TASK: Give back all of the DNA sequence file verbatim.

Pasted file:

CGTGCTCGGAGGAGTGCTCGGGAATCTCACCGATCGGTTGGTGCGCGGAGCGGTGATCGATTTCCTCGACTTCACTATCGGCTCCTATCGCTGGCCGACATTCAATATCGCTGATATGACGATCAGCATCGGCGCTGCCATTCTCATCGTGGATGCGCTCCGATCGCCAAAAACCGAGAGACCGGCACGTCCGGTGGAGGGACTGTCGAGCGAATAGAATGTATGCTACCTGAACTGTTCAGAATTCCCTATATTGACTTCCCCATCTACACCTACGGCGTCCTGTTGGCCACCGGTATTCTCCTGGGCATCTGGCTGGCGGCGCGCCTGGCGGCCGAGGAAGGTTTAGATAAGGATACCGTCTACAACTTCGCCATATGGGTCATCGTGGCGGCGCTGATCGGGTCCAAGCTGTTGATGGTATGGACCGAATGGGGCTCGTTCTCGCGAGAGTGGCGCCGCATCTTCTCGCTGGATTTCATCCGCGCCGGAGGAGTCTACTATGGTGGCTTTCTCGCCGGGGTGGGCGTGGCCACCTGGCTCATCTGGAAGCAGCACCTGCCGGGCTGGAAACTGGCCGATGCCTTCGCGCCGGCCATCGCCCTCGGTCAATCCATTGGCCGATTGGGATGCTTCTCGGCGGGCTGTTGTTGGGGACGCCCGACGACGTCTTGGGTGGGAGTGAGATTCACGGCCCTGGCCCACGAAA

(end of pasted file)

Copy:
CGTGCTCGGAGGAGTGCTCGGGAATCTCACCGATCGGTTGGTGCGCGGAGCGGTGATCGATTTCCTCGACTTCACTATCGGCTCCTATCGCTGGCCGACATTCAATATCGCTGATATGACGATCAGCATCGGCGCTGCCATTCTCATCGTGGATGCGCTCCGATCGCCAAAAACCGAGAGACCGGCACGTCCGGTGGAGGGACTGTCGAGCGAATAGAATGTATGCTACCTGAACTGTTCAGAATTCCCTATATTGACTTCCCCATCTACACCTACGGCGTCCTGTTGGCCACCGGTATTCTCCTGGGCATCTGGCTGGCGGCGCGCCTGGCGGCCGAGGAAGGTTTAGATAAGGATACCGTCTACAACTTCGCCATATGGGTCATCGTGGCGGCGCTGATCGGGTCCAAGCTGTTGATGGTATGGACCGAATGGGGCTCGTTCTCGCGAGAGTGGCGCCGCATCTTCTCGCTGGATTTCATCCGCGCCGGAGGAGTCTACTATGGTGGCTTTCTCGCCGGGGTGGGCGTGGCCACCTGGCTCATCTGGAAGCAGCACCTGCCGGGCTGGAAACTGGCCGATGCCTTCGCGCCGGCCATCGCCCTCGGTCAATCCATTGGCCGATTGGGATGCTTCTCGGCGGGCTGTTGTTGGGGACGCCCGACGACGTCTTGGGTGGGAGTGAGATTCACGGCCCTGGCCCACGAAA